Respiratory Distress Syndrome Flashcards Preview

Neonatal Pathophysiology > Respiratory Distress Syndrome > Flashcards

Flashcards in Respiratory Distress Syndrome Deck (94)
Loading flashcards...
1

When was the subspecialty of Neonatology recognized?

1975

2

When did the NNP role emerge?

1970s

3

What was the first neonatal ventilator?

the baby bird I (followed by the bournes 200)

4

What therapies were introduced in the 1960's?

1) phototherapy
2) PKU (beginning of NBS)

5

When was ECMO therapy for neonates introduced?

1975

6

What therapies were introduced in the 1980's?

1) pulse oximeter
2) wide spread use of surfactant
3) growing used of perinatal steroids

7

How long does it take for the average practice change?

15-17 years

8

What is RDS?

respiratory distress syndrome; RDS is frequently complicated by CPIP; RDS = SURFACTANT DEFICIENCY and evolves into a compliance dz

9

What is CPIP?

chronic pulmonary insufficiency of the preterm; anatomic (under developed pulmonary/vascular anatomy) and functional immaturity (overly compliant chest wall, etc...) of the respiratory sytem

10

How does chronic lung disease differ from BPD?

CLD is used to designate the extremely PT infant who may be >28 dol of but is not yet CNA of 36 weeks with a refactory supplemental O2 requirement

11

How does the idea of old BPD differ from new BPD?

old BPD is essentially caused by O2 toxicity and barotrauma; new BPD is a function of dysmaturity as well as trauma

12

How does RDS differ from hyaline membrane dz?

- RDS is a clinical dx
- HMD is a pathologic dx; cannot be assessed on CXR, its a histologic, pathologic ∆; dx via biopsy or autopsy

13

What population is RDS almost an exclusive dx for?

prematurity (some hereditary causes, ex: surfactant protein B &C deficiency)

14

What are the basic mechanisms that result in RDS?

1) surfactant deficiency (prematurity, hereditary, IDM, etc..)
2) surfactant production interruption/cessation (asphyxia)
3) surfactant deactivation (MAS, infx)

15

What are considered risk factors for the subsequent development of RDS?

1) PREMATURITY
2) sex (male)
3) maternal diabetes
4) family h/o infant with RDS
5) multiple gestation
6) CSX (r/t excessive lung fluid)
7) perinatal asphyxia
8) race (white)
9) lack of antenatal steroid therapy
10) lack of labor

16

What are the methods of preventing RDS?

1) prevention of PTB (incidence of 23-25 wk has been stable for decades; incidence of late PTB is decreasing)
2) antenatal steroids
3) appropriate & early recruitment (CPAP)
4) PIH (and chronic intrauterine stress reduces the incidence)
5) prevention of asphyxia
6) exogenous surf tx
7) surf + CPAP

17

What is the clinical duration of RDS?

if untreated, RDS will persist for 3-5 days (may improve after that time r/t physiologic diuresis); Avery's- end of first week

18

What is the classic presentation of an infant with RDS?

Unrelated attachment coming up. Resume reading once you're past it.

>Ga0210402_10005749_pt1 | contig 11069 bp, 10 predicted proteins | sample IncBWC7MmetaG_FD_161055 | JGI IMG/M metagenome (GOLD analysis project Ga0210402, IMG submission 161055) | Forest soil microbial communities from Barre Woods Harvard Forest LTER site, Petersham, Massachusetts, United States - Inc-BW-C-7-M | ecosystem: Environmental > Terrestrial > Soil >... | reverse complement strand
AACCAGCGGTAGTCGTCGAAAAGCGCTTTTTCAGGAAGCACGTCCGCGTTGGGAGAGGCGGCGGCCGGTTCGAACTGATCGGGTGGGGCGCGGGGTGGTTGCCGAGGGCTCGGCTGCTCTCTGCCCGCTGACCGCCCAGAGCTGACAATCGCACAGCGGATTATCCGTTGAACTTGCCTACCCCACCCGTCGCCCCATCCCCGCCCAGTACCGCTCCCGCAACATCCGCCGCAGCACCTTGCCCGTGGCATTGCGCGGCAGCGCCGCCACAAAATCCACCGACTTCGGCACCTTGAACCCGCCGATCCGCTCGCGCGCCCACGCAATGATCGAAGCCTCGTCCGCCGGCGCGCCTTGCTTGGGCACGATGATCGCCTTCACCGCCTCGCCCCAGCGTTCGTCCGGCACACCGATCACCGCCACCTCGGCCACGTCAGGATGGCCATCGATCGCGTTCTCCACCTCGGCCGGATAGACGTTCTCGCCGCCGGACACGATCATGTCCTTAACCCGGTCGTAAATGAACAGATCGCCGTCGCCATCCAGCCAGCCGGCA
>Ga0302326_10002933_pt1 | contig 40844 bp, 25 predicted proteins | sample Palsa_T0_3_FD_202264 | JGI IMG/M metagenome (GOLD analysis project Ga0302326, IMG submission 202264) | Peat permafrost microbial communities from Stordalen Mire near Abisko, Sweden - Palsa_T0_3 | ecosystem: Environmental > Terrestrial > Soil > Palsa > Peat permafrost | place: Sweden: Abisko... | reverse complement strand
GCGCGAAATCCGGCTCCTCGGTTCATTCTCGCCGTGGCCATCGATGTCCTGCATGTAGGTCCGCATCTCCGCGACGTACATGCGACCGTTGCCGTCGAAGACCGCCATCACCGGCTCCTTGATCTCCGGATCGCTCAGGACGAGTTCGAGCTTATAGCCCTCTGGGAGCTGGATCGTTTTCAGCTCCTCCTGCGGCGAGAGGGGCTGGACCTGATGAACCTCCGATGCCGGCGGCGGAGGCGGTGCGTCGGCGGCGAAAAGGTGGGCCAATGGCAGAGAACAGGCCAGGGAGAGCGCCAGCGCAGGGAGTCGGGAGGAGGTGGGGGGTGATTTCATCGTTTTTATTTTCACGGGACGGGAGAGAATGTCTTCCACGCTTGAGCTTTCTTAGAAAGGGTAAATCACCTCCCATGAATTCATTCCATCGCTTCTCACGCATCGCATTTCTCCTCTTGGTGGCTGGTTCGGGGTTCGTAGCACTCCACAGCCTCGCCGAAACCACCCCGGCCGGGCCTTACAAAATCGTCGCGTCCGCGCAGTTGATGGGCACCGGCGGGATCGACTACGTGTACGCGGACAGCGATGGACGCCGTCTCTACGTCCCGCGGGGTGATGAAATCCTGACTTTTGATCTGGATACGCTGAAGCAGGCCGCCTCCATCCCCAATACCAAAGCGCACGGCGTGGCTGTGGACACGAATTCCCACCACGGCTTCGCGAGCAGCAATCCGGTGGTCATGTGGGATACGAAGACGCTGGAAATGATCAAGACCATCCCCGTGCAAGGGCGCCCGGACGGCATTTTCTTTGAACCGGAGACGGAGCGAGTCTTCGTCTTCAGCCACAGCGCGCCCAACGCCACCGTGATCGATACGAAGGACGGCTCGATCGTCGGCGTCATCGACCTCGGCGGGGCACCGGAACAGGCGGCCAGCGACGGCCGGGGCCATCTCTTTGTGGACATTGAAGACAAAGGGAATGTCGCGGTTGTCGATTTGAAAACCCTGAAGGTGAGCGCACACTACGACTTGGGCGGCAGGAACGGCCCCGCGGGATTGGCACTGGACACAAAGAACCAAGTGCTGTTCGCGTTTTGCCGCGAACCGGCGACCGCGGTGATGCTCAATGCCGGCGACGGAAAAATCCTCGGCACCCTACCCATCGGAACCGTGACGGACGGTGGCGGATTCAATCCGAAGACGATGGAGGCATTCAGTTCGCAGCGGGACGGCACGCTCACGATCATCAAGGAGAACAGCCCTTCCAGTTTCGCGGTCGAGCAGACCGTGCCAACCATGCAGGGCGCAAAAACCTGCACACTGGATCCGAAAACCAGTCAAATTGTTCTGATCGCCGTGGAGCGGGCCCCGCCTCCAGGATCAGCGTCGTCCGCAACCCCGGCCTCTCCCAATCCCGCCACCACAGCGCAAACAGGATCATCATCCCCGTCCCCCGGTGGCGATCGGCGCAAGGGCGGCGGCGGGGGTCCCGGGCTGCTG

- grunting
- tachypnea
- increased WOB (nasal flaring & retractions)
- cyanosis
- pallor
- lethargy
- disinterest in feeding
- apnea
- diminished breath sounds

19

What is grunting?

physiologic CPAP; the infant is forcing air against a closed epiglottis; demonstrates that the babe is trying to help themselves; if they stop, the infant may have gotten better, or worse!

20

What is the typical RDS course from delivery room to day 3-5?

usually look alright coming out of the DR, FiO2 need is not excessive, may "honeymoon" for 24h. then the infant will get worse as they loose lung volume. By day 4, they diuresis with subsequent compliance improvment.

21

What is the typical RDS CXR look like?

1) low lung volumes
2) homogenous "ground glass"
3) air bronchograms

22

What accounts for the "ground glass" appearance on CXR?

micro-atelectasis; one alveoli open, one closed- creates a dotty pattern throughout all lung fields; "net like"

23

What accounts for peripheral air bronchograms?

air bronchograms are commonly seen because the lareg airways beyond the second or third generation are more visible than usual as a result of radiodensity from engorged peribronchial lymphatics and fluid-filled or collapsed alveoli

24

How quickly might hyaline membranes develop?

as early as 30 minutes

25

How are hyaline membranes formed?

1) begin with insufficient alveoli (surf deficient/dysfx) are unstable and tend to collapse and force (spontaneous or assisted) aeration and ventilation
2) net effect on a non-compliant lung is stretched epithelium, tissue damage, acidosis & vasoconstriction (cumulative shearing stresses from opening and reclosing and overdistension damage to pulmonary epithelium)
3) damaged tissue starts to swell, leak and form proteinaceous sludge
4) proteinaceous sludge in the pulmonary parenchyma forms hyaline membranes in the alveolar space
5) creates a physical barrier to efficient and adequate gas exchange

26

What is meant by proteinaceous sludge?

the proteins and inflammatory mediators that come into the lung parenchyma

27

What percentage of LBW newborns will have some type of respiratory distress?

approximately half

28

If supportive therapy is successful, when can the repair phase of RDS be expected to being?

during dol 2

29

What occurs in the repair phase of RDS?

- appearance of macrophages and polymorphonuclear cells
- sludge/ debris is then phagocytosed and the damaged epithelium is regenerated
- edema fluid in the interstitium is mobilized into the lymphatics, leading to the "diuretic" phase of RDS characterized by high UOP

30

What population of infants is at greatest risk of impaired healing from RDS?

- infants born at < 1250g
- larger newborns needing higher FiO2 and PPV for severe RDS